the broad


Jean‐Michel Basquiat
acrylic and oilstick on canvas
81 x 69 1/4 in. (205.74 x 175.9 cm)
Douglas M. Parker Studio, Los Angeles

[AUDIO: excerpt of Public Image song, mainly instrumental with guitar and drums, plays under voices speaking]



Broad Director Joanne Heyler.



It almost looks like a map of the anatomy of a brain and a head, almost as if you're seeing through someone’s face and into someone’s thought process directly. And I think that's one of the reasons people are tempted to think of it as a self-portrait, even though that's never really been verified.



Edye Broad.



I remember the moment we met Basquiat, it was in Soho, when he was working and living in the basement of AnninaNosei’s gallery. He was in his 20s, the age of one of our sons. His passion made a great impression on us and we acquired several of his works.



1981 was a fraught time for Jean-Michel Basquiat: The young black artist was about to open his first New York solo show to a predominantly white art world. That tension, that ambivalence, and insecurity, bursts at the seams. At the top and bottom of the painting, marks resembling words behave like code, something only the artist could decipher, a kind of communication breakdown.


[AUDIO: excerpt of Public Image song, mainly guitar and drums, plays under voice speaking before fading out]


Though Basquiat was known for working at a furious pace, often producing multiple works in one day, it took him over a year to finish this one.

Many of Jean-Michel Basquiat’s paintings are in some way autobiographical, and Untitled may be considered a form of self-portraiture. The skull here exists somewhere between life and death. The eyes are listless, the face is sunken in, and the head looks lobotomized and subdued. Yet there are wild colors and spirited marks that suggest a surfeit of internal activity. Developing his own personal iconography, in this early work Basquiat both alludes to modernist appropriation of African masks and employs the mask as a means of exploring identity. Basquiat labored over this painting for months — evident in the worked surface and imagery — while most of his pieces were completed with bursts of energy over just a few days. The intensity of the painting, which was presented at his debut solo gallery exhibition in New York City, may also represent Basquiat’s anxieties surrounding the pressures of becoming a commercially successful artist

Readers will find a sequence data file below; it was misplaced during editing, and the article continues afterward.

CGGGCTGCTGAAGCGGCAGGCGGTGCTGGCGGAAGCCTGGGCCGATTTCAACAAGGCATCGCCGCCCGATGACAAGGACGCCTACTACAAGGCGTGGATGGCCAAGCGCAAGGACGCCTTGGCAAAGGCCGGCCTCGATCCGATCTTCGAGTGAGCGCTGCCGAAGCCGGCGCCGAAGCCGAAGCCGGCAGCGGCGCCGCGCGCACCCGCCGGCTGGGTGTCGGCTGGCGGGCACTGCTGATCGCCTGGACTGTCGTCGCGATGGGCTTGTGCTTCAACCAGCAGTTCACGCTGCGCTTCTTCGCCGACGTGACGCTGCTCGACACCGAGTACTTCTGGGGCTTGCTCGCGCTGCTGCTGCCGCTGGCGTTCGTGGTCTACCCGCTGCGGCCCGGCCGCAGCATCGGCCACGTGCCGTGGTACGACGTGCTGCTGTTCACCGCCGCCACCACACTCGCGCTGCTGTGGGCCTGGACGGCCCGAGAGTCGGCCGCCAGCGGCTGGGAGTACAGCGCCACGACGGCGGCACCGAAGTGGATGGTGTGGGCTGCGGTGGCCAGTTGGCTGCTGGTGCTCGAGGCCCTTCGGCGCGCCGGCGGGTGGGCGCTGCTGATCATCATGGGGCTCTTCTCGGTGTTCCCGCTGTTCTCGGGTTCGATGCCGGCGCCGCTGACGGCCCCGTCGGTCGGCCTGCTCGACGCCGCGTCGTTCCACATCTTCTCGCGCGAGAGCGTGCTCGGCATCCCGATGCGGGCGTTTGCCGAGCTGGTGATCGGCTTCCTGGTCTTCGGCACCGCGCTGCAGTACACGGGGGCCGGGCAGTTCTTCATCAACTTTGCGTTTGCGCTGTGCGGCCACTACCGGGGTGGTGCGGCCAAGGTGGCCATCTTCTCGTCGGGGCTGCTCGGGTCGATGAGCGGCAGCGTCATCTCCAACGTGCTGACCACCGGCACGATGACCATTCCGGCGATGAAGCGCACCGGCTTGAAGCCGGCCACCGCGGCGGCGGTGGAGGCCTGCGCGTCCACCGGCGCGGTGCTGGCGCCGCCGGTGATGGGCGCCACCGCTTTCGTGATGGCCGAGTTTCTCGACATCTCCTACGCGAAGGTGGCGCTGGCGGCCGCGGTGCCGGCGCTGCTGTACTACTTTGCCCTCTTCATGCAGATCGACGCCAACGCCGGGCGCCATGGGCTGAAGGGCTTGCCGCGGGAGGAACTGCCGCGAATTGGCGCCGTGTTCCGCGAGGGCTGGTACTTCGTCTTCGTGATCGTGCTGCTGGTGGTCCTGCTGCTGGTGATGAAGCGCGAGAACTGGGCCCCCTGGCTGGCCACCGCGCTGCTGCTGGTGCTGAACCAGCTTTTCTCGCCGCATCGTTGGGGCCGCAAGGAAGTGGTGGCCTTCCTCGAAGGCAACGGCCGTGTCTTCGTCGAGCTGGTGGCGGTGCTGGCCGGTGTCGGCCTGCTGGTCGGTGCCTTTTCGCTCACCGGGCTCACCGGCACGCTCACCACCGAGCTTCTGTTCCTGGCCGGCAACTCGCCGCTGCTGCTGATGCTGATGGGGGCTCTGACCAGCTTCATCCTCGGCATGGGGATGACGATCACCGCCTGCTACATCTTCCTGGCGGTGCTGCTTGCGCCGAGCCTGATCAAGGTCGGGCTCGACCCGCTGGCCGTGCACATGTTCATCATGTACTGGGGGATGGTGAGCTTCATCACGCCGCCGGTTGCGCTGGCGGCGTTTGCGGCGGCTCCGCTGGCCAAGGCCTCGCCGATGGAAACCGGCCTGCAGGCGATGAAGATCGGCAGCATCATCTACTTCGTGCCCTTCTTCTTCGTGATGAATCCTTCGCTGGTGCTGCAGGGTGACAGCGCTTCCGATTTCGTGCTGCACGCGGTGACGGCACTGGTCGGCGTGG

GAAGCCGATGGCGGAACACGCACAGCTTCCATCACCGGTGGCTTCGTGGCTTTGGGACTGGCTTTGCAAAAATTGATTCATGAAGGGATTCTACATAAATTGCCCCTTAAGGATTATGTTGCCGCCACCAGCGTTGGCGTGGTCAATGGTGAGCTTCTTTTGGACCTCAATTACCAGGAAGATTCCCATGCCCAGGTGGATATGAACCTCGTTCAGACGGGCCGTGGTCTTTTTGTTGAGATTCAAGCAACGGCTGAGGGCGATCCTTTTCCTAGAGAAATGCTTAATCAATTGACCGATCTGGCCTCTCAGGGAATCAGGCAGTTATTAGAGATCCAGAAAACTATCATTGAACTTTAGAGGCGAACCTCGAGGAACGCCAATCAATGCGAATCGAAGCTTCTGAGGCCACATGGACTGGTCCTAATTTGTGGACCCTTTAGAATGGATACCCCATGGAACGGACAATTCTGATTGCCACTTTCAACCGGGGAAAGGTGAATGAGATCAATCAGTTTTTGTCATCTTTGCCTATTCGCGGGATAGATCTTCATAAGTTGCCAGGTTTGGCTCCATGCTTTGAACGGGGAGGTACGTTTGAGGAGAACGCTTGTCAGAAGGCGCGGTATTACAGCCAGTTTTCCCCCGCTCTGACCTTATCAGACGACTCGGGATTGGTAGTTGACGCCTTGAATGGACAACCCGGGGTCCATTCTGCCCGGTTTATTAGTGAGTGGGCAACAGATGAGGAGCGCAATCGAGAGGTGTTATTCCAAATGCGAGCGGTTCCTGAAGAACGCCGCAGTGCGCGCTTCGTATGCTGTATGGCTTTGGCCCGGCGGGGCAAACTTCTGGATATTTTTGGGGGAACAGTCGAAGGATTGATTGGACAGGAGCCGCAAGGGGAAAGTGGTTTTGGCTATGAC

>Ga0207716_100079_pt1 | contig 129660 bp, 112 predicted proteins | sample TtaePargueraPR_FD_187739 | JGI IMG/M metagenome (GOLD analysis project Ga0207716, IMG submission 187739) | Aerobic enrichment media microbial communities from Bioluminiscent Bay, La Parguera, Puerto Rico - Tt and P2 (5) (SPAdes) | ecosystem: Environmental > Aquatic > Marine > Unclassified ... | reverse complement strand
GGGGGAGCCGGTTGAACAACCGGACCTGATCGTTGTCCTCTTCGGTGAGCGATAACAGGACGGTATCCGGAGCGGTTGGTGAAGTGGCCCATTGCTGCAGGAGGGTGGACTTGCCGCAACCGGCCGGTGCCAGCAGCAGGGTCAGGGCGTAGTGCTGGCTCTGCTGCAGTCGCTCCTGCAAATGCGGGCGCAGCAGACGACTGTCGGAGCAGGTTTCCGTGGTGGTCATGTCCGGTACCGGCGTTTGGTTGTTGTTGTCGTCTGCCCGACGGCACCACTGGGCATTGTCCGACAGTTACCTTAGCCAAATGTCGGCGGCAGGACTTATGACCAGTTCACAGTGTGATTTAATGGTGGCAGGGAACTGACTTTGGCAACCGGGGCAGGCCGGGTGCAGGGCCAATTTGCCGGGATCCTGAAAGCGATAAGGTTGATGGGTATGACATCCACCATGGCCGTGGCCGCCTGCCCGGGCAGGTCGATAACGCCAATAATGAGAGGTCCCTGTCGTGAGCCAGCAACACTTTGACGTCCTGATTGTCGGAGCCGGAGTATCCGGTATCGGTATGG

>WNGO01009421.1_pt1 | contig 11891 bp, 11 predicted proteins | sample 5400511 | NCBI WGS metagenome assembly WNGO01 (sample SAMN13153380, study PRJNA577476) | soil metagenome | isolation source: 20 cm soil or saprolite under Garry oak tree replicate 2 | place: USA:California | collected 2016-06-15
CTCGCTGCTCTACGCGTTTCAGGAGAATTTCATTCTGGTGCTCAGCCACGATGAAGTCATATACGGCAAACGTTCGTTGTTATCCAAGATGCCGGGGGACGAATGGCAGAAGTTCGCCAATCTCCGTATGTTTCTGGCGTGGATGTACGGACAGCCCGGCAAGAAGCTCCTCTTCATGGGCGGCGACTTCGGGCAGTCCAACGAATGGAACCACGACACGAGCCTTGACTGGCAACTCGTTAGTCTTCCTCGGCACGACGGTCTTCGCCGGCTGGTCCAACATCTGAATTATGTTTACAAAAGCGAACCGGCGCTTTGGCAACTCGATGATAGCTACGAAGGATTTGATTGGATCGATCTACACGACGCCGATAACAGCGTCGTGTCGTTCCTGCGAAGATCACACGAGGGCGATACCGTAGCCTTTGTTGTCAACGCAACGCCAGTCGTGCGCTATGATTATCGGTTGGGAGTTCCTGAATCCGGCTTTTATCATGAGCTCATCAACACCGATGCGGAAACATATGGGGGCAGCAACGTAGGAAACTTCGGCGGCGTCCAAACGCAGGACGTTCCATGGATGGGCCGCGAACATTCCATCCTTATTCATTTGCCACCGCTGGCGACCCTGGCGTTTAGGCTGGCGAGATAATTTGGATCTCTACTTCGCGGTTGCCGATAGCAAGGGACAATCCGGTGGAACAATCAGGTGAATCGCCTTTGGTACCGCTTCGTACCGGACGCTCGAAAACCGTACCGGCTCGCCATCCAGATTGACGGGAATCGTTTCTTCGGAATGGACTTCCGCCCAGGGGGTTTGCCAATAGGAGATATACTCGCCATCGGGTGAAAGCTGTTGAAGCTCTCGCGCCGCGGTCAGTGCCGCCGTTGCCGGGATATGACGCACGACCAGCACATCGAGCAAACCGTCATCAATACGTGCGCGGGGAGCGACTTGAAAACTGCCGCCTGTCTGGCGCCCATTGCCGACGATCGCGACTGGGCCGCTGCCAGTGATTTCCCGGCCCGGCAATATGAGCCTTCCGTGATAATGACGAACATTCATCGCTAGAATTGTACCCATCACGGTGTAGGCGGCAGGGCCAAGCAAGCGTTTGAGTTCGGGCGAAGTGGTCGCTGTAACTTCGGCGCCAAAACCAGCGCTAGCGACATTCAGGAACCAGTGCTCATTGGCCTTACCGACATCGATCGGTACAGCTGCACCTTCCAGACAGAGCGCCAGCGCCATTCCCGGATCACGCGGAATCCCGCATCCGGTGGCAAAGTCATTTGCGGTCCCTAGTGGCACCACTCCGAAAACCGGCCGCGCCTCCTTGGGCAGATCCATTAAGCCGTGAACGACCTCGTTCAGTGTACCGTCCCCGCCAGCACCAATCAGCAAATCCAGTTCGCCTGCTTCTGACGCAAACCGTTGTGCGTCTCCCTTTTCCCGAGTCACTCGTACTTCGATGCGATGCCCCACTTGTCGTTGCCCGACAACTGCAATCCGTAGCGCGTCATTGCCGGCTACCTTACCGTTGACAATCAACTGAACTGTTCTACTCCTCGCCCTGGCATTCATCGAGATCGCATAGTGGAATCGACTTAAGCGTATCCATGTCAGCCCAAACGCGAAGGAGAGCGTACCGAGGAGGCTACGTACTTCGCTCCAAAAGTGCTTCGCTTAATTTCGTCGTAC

Jean-Michel Basquiat was born in Brooklyn to Haitian and Puerto Rican parents in 1960, and left home as a teenager to live in Lower Manhattan, playing in a noise band, painting, and supporting himself with odd jobs.  In the late 1970s, he and Al Diaz became known for their graffiti, a series of cryptic statements, such as “Playing Art with Daddy’s Money” and “9 to 5 Clone,” tagged SAMO. In 1980, after a group of artists from the punk and graffiti underground held the “Times Square Show,” Basquiat’s paintings began to attract attention from the art world.

In the 1981 article “The Radiant Child,” which helped catapult Basquiat to fame, critic Rene Ricard wrote, “We are no longer collecting art we are buying individuals. This is no piece by Samo. This is a piece of Samo.” This statement captures the market-driven ethos of the 1980s art boom that coincided with polarizing views played out in government and media, known as the culture wars. In this context, Basquiat was keenly aware of the racism frequently embedded in his reception, whether it took the form of positive or negative stereotypes. In his work, he integrated critique of an art world that both celebrated and tokenized him. Basquiat saw his own status in this small circle of collectors, dealers, and writers connected to an American history rife with exclusion, invisibility, and paternalism, and he often used his work to directly call out these injustices and hypocrisies. 

Before his tragic death in 1988 at the age of twenty-seven, Basquiat expressed seemingly boundless creative energy, producing approximately a thousand paintings and two thousand drawings.  Over the decades, the study of Basquiat’s paintings and drawings has offered textured insights of the 1980s and, importantly, continued reflections on Black experience against an American and global backdrop of the white supremacist legacy of slavery and colonialism. At the same time, Basquiat’s work celebrates histories of Black art, music, and poetry, as well as religious and everyday traditions of Black life.

Many of Basquiat’s works have been likened to the improvisational and expansive compositions of jazz. Often themes accumulate through multiple references on the surface, emerging as patterns out of gestural brushstrokes, symbols, inventories, lists, and diagrams. Most images in Basquiat’s works have double and triple meanings, some of which the artist discussed and others that he left undefined, remaining open to viewers’ interpretations. Basquiat sought and enjoyed unlikely collisions of imagery and words, massive influxes of information and stimuli that recreated the experience of being in a world by turns exciting, inspiring, oppressive, and toxic.